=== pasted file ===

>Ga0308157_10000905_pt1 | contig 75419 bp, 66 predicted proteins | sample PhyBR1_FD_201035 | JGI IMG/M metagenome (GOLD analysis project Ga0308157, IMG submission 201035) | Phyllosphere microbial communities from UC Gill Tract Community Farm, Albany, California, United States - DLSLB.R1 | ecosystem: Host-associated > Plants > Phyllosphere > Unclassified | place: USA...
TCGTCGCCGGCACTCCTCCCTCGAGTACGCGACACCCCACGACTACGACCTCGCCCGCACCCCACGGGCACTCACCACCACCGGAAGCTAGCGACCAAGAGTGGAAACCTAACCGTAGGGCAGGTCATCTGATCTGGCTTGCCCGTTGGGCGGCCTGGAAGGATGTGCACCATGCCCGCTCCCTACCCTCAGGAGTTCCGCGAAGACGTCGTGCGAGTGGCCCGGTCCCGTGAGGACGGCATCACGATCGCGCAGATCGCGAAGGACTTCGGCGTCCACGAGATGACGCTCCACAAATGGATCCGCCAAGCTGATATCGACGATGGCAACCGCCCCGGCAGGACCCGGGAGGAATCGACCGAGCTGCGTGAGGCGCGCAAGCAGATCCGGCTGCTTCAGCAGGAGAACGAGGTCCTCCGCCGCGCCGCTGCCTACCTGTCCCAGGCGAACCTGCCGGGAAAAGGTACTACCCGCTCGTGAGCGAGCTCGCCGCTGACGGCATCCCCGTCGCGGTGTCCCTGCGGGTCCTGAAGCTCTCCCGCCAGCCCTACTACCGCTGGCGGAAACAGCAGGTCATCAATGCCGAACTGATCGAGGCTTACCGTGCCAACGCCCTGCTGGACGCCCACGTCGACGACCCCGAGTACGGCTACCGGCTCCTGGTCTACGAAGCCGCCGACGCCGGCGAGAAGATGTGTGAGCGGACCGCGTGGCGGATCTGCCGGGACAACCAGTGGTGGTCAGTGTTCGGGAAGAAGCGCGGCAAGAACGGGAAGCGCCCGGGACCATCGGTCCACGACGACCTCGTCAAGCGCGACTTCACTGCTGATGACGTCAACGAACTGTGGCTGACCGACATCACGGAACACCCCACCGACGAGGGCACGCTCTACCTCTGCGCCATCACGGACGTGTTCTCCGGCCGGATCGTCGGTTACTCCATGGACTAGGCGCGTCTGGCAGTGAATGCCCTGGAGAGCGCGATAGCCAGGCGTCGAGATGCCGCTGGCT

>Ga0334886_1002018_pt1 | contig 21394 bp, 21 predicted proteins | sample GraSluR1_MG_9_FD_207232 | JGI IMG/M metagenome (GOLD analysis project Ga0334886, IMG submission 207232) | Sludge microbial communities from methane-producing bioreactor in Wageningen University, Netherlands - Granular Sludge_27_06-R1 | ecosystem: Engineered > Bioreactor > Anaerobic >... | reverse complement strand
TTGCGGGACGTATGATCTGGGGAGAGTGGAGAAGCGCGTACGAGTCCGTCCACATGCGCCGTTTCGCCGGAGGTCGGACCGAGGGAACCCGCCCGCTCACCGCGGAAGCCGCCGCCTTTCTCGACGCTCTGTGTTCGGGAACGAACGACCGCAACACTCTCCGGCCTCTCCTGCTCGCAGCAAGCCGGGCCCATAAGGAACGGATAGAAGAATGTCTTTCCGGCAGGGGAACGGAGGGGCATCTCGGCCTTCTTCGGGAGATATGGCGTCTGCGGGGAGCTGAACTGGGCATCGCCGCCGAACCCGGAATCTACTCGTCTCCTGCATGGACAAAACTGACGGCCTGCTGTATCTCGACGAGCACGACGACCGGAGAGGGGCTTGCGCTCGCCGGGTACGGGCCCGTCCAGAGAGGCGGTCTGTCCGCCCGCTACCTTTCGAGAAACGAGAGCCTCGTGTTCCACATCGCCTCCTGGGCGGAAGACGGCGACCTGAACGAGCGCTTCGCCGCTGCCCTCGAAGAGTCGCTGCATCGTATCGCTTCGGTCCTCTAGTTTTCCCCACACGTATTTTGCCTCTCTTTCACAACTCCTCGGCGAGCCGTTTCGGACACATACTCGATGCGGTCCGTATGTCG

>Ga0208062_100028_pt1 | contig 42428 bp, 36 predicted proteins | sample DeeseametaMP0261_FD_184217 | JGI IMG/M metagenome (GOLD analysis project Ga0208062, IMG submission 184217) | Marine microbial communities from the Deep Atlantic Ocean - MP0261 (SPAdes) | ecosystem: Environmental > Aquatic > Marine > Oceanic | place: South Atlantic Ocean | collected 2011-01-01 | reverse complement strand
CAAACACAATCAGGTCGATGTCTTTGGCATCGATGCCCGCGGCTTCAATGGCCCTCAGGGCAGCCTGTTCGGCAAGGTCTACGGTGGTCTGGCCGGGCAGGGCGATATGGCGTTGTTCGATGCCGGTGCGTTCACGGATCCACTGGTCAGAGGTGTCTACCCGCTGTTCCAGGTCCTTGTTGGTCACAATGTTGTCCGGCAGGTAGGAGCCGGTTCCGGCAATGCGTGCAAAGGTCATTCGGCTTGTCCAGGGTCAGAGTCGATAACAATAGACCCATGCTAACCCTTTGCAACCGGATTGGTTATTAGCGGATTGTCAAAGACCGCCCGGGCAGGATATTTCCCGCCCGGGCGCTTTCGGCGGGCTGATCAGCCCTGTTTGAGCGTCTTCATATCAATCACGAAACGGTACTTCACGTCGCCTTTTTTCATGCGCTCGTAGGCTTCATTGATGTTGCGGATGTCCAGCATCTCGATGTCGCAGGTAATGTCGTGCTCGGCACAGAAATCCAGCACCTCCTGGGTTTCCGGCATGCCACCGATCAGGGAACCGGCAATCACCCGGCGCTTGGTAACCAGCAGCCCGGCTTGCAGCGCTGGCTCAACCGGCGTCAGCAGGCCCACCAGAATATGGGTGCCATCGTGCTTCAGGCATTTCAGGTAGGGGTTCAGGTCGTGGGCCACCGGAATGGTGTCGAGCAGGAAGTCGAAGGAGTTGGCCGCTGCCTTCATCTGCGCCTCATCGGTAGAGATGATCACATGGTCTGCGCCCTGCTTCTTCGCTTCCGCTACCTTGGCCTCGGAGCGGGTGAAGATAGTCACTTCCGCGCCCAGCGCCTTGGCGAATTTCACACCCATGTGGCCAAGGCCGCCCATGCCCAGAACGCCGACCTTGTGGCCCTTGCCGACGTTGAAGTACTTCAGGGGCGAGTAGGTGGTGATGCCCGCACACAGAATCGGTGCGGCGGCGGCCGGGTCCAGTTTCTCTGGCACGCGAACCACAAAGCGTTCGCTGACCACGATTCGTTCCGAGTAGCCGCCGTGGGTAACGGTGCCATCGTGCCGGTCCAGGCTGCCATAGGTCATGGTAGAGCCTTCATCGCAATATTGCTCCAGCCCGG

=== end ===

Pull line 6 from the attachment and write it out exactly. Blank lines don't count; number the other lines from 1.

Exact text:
CAAACACAATCAGGTCGATGTCTTTGGCATCGATGCCCGCGGCTTCAATGGCCCTCAGGGCAGCCTGTTCGGCAAGGTCTACGGTGGTCTGGCCGGGCAGGGCGATATGGCGTTGTTCGATGCCGGTGCGTTCACGGATCCACTGGTCAGAGGTGTCTACCCGCTGTTCCAGGTCCTTGTTGGTCACAATGTTGTCCGGCAGGTAGGAGCCGGTTCCGGCAATGCGTGCAAAGGTCATTCGGCTTGTCCAGGGTCAGAGTCGATAACAATAGACCCATGCTAACCCTTTGCAACCGGATTGGTTATTAGCGGATTGTCAAAGACCGCCCGGGCAGGATATTTCCCGCCCGGGCGCTTTCGGCGGGCTGATCAGCCCTGTTTGAGCGTCTTCATATCAATCACGAAACGGTACTTCACGTCGCCTTTTTTCATGCGCTCGTAGGCTTCATTGATGTTGCGGATGTCCAGCATCTCGATGTCGCAGGTAATGTCGTGCTCGGCACAGAAATCCAGCACCTCCTGGGTTTCCGGCATGCCACCGATCAGGGAACCGGCAATCACCCGGCGCTTGGTAACCAGCAGCCCGGCTTGCAGCGCTGGCTCAACCGGCGTCAGCAGGCCCACCAGAATATGGGTGCCATCGTGCTTCAGGCATTTCAGGTAGGGGTTCAGGTCGTGGGCCACCGGAATGGTGTCGAGCAGGAAGTCGAAGGAGTTGGCCGCTGCCTTCATCTGCGCCTCATCGGTAGAGATGATCACATGGTCTGCGCCCTGCTTCTTCGCTTCCGCTACCTTGGCCTCGGAGCGGGTGAAGATAGTCACTTCCGCGCCCAGCGCCTTGGCGAATTTCACACCCATGTGGCCAAGGCCGCCCATGCCCAGAACGCCGACCTTGTGGCCCTTGCCGACGTTGAAGTACTTCAGGGGCGAGTAGGTGGTGATGCCCGCACACAGAATCGGTGCGGCGGCGGCCGGGTCCAGTTTCTCTGGCACGCGAACCACAAAGCGTTCGCTGACCACGATTCGTTCCGAGTAGCCGCCGTGGGTAACGGTGCCATCGTGCCGGTCCAGGCTGCCATAGGTCATGGTAGAGCCTTCATCGCAATATTGCTCCAGCCCGG